Not all protein sources are the same because they are comprised of different concentrations of amino acids. Amino acids are the building blocks of protein, and the animal requires a certain concentration of each amino acid to meet its growth requirement. Therefore, if one amino acid is deficient or limiting, it can . . .
– Josh Maples, Assistant Professor & Extension Economist, Department of Agricultural Economics, Mississippi State University
Weekly cattle slaughter began 2023 trending lower than a year ago. Beef cow slaughter, heifer slaughter, and steer slaughter have each begun 2023 with lower slaughter totals than in 2022.
The recent decline in beef cow slaughter is perhaps the most interesting given the large cow slaughter totals seen in 2022. Drought and higher input costs relative to calf prices lead to really high beef cow slaughter in 2022 (about 11 percent above 2023). However, beef cow slaughter has moderated to begin 2023 as shown in the chart above. Over the first 10 weeks of 2023, beef cow slaughter totaled 683,700 head which is nearly Continue reading →
– Dr. Andrew Griffith, Assistant Professor, Department of Agricultural and Resource Economics, University of Tennessee
A question was asked this week concerning beef supply and demand in 2023, which is an appropriate question given the reduced cattle inventory.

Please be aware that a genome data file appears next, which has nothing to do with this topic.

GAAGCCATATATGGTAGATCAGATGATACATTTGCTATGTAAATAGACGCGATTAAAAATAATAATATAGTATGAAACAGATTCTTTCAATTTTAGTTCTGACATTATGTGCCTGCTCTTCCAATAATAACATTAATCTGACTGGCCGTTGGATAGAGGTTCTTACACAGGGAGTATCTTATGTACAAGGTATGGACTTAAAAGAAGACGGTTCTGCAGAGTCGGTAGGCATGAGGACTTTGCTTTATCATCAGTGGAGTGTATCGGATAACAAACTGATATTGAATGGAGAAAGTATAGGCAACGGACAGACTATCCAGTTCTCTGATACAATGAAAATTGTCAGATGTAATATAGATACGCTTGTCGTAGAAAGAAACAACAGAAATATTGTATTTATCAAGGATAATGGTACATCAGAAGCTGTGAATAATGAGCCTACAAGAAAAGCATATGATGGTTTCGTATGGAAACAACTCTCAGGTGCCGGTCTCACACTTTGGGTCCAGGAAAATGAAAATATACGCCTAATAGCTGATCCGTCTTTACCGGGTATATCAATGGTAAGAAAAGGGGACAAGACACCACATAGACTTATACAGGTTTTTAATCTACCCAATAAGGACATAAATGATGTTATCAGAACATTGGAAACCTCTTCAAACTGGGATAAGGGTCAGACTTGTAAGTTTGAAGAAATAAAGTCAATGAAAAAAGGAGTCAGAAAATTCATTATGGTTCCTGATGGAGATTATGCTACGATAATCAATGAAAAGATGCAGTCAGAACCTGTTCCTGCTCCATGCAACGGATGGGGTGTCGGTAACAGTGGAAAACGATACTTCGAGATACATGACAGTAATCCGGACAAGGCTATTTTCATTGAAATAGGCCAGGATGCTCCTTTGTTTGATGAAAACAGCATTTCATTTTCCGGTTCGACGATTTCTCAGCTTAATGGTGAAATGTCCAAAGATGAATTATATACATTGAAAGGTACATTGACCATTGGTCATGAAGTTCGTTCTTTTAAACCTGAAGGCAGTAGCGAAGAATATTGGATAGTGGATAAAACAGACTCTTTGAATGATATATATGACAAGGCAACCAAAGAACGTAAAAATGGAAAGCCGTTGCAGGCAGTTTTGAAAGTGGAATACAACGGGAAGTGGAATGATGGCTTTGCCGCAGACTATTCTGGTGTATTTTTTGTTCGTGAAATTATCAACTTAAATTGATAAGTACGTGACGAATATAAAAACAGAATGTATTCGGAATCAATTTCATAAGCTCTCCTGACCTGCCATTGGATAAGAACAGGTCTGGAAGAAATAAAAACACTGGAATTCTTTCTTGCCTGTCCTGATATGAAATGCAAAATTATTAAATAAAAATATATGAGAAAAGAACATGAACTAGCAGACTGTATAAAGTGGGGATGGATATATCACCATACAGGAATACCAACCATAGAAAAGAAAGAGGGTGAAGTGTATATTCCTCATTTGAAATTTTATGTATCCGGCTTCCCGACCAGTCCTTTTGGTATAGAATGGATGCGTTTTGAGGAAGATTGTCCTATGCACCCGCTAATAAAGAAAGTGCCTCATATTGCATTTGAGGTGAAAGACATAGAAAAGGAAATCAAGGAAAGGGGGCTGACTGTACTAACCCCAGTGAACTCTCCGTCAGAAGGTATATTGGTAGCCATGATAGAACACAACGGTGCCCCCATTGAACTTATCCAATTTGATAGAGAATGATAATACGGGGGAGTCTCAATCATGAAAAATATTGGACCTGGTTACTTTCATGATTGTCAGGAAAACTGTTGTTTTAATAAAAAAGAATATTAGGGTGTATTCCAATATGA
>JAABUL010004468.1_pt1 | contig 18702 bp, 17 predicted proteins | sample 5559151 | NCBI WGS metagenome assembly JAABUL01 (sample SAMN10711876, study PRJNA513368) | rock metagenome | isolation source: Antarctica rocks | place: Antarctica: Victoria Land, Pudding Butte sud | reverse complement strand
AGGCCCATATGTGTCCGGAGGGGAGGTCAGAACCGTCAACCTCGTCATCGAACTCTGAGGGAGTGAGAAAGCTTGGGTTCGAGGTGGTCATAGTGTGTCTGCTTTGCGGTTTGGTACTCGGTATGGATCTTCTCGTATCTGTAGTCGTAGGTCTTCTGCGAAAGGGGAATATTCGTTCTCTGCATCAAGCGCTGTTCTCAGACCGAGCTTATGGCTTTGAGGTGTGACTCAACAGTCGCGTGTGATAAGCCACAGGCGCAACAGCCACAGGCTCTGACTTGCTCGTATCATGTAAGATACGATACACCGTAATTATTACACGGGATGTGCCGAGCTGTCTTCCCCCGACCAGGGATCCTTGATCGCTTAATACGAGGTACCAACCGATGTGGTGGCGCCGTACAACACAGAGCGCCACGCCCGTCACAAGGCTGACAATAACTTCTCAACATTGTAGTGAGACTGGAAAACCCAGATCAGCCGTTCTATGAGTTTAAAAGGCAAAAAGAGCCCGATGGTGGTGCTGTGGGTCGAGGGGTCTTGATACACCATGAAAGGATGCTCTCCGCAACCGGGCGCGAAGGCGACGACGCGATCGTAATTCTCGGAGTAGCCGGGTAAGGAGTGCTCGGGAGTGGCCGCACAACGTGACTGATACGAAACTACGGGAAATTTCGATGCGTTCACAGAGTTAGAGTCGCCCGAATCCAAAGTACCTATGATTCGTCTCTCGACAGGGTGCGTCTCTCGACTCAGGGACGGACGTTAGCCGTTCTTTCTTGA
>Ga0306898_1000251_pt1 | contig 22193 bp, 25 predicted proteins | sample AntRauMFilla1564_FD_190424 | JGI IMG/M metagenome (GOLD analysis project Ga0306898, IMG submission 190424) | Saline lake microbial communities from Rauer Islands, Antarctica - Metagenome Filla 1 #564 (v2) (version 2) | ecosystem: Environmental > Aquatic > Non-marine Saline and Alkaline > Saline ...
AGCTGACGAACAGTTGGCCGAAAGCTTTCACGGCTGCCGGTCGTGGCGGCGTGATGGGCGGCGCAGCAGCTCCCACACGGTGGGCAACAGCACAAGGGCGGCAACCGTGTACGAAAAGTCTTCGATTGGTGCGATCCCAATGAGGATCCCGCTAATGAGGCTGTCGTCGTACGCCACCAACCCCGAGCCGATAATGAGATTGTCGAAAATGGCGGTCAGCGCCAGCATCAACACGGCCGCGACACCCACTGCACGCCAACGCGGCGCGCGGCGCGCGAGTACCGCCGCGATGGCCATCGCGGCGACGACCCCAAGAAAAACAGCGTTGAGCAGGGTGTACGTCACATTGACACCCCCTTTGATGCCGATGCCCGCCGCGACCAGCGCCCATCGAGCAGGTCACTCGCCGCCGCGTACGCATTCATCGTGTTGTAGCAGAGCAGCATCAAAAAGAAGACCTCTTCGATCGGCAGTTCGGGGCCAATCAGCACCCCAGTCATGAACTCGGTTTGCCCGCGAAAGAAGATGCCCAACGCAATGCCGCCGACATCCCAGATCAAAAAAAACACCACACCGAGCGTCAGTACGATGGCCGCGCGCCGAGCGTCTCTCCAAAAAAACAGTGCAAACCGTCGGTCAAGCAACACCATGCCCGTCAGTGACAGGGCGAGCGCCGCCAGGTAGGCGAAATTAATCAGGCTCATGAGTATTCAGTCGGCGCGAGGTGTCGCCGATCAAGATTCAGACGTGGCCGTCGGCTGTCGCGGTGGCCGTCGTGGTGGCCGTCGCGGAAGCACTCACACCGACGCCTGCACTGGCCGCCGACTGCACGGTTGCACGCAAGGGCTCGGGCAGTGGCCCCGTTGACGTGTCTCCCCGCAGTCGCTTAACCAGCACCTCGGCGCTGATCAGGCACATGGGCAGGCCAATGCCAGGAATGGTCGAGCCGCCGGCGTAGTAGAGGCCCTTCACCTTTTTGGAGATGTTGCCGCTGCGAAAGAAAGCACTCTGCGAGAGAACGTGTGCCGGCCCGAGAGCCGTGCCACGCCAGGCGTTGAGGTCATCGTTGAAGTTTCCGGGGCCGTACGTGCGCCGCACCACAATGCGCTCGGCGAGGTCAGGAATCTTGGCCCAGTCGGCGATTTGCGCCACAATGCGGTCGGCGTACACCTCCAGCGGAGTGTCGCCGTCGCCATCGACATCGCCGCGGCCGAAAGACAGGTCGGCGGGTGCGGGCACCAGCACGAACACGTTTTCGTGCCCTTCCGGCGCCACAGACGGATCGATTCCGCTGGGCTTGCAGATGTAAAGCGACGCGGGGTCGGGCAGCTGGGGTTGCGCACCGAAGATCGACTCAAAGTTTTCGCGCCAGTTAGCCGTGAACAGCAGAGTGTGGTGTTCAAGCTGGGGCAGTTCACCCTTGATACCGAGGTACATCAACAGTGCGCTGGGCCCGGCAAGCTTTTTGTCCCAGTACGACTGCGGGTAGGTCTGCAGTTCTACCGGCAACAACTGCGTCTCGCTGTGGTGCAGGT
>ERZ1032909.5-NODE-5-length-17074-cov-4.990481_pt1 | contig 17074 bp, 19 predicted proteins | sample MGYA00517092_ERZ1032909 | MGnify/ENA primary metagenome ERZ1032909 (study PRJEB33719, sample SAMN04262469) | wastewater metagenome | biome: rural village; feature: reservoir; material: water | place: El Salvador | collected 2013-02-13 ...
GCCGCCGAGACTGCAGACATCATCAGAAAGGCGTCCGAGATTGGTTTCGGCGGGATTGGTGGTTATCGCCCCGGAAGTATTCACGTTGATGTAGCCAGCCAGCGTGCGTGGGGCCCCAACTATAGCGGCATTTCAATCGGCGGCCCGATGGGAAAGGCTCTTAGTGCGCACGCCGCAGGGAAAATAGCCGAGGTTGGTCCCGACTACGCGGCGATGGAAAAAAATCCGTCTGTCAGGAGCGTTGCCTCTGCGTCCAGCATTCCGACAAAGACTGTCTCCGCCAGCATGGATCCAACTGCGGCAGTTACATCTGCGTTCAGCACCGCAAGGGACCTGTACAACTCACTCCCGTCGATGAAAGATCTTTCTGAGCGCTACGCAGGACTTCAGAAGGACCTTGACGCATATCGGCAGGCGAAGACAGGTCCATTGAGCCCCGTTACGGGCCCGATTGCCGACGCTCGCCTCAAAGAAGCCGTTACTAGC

It seems certain domestic supply of beef will decline in 2023 relative to 2022, because there should be fewer animals making their way through the fed cattle system and a reduction in non-fed slaughter. However, feedlots will likely attempt to support domestic supply by feeding cattle longer and harvesting cattle at heavier weights. It is unlikely heavier weights will make up for the reduced slaughter, which means the market is likely to see an increase in the quantity of beef imported.
The demand side is a little less certain. Consumers have been resilient with beef demand through this period of inflation and higher interest rates. How much longer they can remain resilient may the biggest question for the industry to answer. With supplies expected to decline, there is a good chance beef prices will push higher, but it is unknown if it will be high enough to temper beef demand.
Are you raising what your freezer beef customers want?
Global supply chain issues, high input costs, and disquiet concern of inflation are all taking a toll on our livestock producers’ return on investments. Meanwhile, direct marketing beef continues to rise, allowing the “farm to table” theory to become more profitable per head. During the 2020 COVID-19 crisis, there have been shortages and increases in price value. The meat prices increased to 21.7% by the end of May 2020 due to contraction in meat supply. The highest price jump (>100%) was observed in ground beef in May 2020 compared to previous months (Frontiers, 2021). Hence, this eventuality caused more producers to be able to capitalize on the need for farm raised beef at a “normal” price compared to the grocery store. The demand for locally raised beef is still on the upswing.
Before you offer your product to consumers, it is critical to make sure you are producing the best quality product. Creating a high-quality beef product starts with the Continue reading →
– Jason Duggin, Public Service Assistant, University of Georgia Department of Animal and Dairy Science
From a herd management standpoint, there are tools you shouldn’t do without.
At our operations and even our homes we tend to not always have every tool thatwe may need. It may be that we need a seed drill, but it’s more economical to leaseone. Still, some tools are an absolute necessity like a pair of fencing pliers. From a management standpoint, there are tools that we might be able to do without, butothers we really shouldn’t do without.